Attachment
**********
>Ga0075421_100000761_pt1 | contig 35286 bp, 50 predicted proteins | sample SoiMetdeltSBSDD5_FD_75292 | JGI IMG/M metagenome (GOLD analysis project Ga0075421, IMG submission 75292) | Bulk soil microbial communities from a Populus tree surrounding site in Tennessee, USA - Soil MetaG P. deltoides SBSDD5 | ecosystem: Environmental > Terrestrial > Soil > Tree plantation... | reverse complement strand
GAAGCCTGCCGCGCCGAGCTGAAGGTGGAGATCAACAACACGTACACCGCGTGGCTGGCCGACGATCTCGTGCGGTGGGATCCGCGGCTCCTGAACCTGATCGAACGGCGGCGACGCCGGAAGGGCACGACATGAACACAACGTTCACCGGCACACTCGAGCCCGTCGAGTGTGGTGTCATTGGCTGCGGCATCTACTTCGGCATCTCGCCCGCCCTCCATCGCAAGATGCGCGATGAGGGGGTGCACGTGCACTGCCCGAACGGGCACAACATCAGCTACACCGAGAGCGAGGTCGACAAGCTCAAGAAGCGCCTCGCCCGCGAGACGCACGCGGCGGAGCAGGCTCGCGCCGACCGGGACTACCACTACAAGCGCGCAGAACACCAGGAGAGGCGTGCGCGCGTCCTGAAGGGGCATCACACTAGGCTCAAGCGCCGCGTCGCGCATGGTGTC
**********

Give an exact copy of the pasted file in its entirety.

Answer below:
>Ga0075421_100000761_pt1 | contig 35286 bp, 50 predicted proteins | sample SoiMetdeltSBSDD5_FD_75292 | JGI IMG/M metagenome (GOLD analysis project Ga0075421, IMG submission 75292) | Bulk soil microbial communities from a Populus tree surrounding site in Tennessee, USA - Soil MetaG P. deltoides SBSDD5 | ecosystem: Environmental > Terrestrial > Soil > Tree plantation... | reverse complement strand
GAAGCCTGCCGCGCCGAGCTGAAGGTGGAGATCAACAACACGTACACCGCGTGGCTGGCCGACGATCTCGTGCGGTGGGATCCGCGGCTCCTGAACCTGATCGAACGGCGGCGACGCCGGAAGGGCACGACATGAACACAACGTTCACCGGCACACTCGAGCCCGTCGAGTGTGGTGTCATTGGCTGCGGCATCTACTTCGGCATCTCGCCCGCCCTCCATCGCAAGATGCGCGATGAGGGGGTGCACGTGCACTGCCCGAACGGGCACAACATCAGCTACACCGAGAGCGAGGTCGACAAGCTCAAGAAGCGCCTCGCCCGCGAGACGCACGCGGCGGAGCAGGCTCGCGCCGACCGGGACTACCACTACAAGCGCGCAGAACACCAGGAGAGGCGTGCGCGCGTCCTGAAGGGGCATCACACTAGGCTCAAGCGCCGCGTCGCGCATGGTGTC